This test has been modified from the manufacturer's instructions. Its performance characteristics were determined by Mayo Clinic in a manner consistent with CLIA requirements. This test has not been cleared or approved by the US Food and Drug Administration.

CPT Code Information
Provides guidance in determining the appropriate Current Procedural Terminology (CPT) code(s) information for each test or profile. The listed CPT codes reflect Mayo Clinic Laboratories interpretation of CPT coding requirements. It is the responsibility of each laboratory to determine correct CPT codes to use for billing.

CPT codes are provided by the performing laboratory.


LOINC® Information
Provides guidance in determining the Logical Observation Identifiers Names and Codes (LOINC) values for the order and results codes of this test. LOINC values are provided by the performing laboratory.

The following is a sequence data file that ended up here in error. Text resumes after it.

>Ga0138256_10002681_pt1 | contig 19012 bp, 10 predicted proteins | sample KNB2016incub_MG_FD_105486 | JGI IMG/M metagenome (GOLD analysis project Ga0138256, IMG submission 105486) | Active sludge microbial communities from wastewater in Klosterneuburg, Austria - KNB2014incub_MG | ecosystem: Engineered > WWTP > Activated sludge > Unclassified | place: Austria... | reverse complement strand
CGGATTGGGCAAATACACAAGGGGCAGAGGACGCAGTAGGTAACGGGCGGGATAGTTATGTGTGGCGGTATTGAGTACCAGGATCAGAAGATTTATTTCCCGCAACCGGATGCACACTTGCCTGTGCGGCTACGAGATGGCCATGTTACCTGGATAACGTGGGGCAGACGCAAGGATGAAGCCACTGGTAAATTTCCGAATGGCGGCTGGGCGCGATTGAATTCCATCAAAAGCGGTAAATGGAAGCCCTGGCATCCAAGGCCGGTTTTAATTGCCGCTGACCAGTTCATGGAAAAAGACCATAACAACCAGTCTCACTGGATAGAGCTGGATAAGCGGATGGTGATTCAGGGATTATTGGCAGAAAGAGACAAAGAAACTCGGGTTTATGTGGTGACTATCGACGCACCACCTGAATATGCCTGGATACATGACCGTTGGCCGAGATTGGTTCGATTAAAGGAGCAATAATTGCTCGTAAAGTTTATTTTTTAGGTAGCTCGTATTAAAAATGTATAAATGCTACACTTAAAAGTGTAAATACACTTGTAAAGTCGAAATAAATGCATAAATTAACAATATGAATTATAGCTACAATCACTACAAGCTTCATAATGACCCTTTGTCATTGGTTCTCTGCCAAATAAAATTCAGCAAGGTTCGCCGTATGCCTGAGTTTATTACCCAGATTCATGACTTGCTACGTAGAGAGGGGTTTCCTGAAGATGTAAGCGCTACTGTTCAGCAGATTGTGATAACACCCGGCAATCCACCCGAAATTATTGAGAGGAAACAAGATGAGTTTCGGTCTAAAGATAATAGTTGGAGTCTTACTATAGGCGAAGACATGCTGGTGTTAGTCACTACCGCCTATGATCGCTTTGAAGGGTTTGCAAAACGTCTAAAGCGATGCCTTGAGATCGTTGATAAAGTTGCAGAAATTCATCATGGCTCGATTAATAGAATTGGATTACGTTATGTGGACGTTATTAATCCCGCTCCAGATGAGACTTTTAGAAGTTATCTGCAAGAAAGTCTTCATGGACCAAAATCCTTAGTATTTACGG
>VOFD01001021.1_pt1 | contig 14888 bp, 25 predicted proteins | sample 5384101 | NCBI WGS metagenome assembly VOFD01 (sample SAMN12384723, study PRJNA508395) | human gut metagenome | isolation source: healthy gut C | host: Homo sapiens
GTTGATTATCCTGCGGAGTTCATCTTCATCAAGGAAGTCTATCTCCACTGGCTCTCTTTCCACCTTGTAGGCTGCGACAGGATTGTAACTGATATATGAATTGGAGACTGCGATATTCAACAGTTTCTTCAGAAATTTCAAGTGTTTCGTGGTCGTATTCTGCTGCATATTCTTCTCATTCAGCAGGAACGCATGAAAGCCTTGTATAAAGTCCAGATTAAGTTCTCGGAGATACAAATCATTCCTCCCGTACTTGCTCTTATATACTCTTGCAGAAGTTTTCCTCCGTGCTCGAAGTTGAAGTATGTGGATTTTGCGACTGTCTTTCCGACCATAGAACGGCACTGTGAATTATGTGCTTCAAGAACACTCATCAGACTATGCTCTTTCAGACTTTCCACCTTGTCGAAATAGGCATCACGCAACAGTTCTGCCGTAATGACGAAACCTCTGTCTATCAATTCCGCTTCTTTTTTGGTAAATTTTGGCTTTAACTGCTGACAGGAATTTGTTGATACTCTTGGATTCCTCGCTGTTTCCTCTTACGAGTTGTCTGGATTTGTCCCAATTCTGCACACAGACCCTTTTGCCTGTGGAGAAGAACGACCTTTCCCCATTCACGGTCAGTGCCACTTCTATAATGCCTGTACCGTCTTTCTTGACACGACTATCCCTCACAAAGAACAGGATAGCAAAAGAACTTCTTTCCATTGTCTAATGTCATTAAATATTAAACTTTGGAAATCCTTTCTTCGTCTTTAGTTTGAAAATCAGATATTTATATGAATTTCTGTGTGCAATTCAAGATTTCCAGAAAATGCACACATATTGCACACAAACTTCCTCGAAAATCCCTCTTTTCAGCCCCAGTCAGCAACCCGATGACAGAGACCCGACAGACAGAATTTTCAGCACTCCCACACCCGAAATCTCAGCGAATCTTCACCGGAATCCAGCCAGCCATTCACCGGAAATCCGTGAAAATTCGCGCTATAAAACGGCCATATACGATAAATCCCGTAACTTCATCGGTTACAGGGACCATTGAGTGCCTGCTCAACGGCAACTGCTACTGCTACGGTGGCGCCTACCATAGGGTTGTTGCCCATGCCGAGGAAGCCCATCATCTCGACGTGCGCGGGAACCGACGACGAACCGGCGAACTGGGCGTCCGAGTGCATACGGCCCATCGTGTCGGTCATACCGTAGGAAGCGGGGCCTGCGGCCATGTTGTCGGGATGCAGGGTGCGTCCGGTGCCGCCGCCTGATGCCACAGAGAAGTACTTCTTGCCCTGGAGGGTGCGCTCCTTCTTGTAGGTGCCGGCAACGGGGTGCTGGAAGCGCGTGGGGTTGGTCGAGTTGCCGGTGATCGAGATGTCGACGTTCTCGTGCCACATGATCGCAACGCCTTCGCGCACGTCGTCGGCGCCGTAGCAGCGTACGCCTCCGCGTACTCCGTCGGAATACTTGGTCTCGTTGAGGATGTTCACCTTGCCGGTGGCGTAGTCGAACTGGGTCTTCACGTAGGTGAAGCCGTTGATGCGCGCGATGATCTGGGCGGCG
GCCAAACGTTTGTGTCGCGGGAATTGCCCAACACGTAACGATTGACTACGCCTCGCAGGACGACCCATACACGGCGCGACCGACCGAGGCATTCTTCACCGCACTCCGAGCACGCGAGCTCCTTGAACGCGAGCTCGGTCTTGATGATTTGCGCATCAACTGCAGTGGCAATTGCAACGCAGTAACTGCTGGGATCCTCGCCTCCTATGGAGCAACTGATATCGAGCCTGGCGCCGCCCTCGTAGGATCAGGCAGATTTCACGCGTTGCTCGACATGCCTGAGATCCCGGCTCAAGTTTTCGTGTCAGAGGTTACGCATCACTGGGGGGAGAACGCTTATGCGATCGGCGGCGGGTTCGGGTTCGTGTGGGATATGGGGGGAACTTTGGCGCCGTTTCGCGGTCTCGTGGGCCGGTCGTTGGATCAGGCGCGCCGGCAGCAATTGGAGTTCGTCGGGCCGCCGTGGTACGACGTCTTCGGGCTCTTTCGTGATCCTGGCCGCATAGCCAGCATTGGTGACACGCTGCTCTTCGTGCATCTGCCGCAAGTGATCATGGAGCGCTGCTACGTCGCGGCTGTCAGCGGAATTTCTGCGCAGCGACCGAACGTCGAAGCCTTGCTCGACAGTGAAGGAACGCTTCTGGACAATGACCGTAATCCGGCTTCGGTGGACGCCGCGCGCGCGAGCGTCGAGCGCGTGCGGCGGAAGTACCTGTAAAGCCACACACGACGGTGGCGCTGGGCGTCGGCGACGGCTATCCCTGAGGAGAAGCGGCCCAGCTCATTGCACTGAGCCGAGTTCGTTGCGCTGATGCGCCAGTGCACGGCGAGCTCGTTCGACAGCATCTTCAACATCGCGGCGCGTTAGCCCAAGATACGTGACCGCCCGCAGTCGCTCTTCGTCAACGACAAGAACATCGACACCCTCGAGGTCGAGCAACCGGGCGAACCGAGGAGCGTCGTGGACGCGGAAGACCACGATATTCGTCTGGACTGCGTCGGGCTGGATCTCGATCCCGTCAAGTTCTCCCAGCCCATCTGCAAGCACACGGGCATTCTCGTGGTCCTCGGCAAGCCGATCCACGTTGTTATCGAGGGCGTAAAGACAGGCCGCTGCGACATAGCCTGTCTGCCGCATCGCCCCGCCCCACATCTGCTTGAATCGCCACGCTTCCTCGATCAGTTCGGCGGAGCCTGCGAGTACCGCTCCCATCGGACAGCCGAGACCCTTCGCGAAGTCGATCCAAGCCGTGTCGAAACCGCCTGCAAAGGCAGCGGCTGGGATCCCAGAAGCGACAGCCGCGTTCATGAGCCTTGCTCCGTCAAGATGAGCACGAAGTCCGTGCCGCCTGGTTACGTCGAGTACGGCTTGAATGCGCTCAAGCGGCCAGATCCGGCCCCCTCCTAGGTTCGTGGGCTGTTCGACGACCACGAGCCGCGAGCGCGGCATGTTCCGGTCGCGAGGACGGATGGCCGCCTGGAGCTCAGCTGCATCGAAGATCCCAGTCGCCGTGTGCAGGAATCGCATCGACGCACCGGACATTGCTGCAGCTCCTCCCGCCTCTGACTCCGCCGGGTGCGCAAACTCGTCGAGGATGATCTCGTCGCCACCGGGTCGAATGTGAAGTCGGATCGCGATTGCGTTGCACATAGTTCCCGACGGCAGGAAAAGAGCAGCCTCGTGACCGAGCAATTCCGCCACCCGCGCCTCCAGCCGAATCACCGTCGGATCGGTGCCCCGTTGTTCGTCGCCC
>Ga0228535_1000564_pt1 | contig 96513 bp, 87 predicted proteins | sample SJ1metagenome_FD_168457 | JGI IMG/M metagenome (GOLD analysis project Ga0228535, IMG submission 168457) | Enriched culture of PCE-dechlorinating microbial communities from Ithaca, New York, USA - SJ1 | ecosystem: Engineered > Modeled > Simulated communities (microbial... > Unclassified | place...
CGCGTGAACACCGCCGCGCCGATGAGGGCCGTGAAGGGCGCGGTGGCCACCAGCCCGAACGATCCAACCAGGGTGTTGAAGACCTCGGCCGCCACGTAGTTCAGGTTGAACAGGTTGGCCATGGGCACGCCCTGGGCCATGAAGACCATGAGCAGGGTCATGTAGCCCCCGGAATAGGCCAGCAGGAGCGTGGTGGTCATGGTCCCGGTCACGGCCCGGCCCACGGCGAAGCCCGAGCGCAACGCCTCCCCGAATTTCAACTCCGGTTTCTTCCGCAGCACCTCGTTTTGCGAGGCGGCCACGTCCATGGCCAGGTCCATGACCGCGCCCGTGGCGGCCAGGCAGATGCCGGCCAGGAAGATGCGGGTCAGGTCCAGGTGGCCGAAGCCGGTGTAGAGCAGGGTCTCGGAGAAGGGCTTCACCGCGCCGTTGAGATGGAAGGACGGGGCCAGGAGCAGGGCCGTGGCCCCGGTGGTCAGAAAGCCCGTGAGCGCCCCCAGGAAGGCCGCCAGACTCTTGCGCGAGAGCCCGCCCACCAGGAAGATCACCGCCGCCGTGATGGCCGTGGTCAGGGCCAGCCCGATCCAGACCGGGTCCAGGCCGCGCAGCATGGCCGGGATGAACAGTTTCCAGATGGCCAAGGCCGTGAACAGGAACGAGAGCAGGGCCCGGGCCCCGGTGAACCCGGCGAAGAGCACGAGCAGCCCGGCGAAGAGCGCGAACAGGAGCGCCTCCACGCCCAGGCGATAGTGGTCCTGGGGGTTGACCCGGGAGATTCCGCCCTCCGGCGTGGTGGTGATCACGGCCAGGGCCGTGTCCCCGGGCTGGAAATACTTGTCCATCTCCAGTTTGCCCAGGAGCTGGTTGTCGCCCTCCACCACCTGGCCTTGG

Test Id Test Order Name Order LOINC Value
SVISC Viscosity, S 3128-6
Result Id Test Result Name Result LOINC Value
Applies only to results expressed in units of measure originally reported by the performing laboratory. These values do not apply to results that are converted to other units of measure.
SVISC Viscosity, S 3128-6

Test Setup Resources

Setup Files
Test setup information contains test file definition details to support order and result interfacing between Mayo Clinic Laboratories and your Laboratory Information System.

Excel | Pdf

Sample Reports
Normal and Abnormal sample reports are provided as references for report appearance.

Normal Reports | Abnormal Reports

SI Sample Reports
International System (SI) of Unit reports are provided for a limited number of tests. These reports are intended for international account use and are only available through MayoLINK accounts that have been defined to receive them.

SI Normal Reports | SI Abnormal Reports

Test Update Resources

Change Type Effective Date
New Test 2021-08-10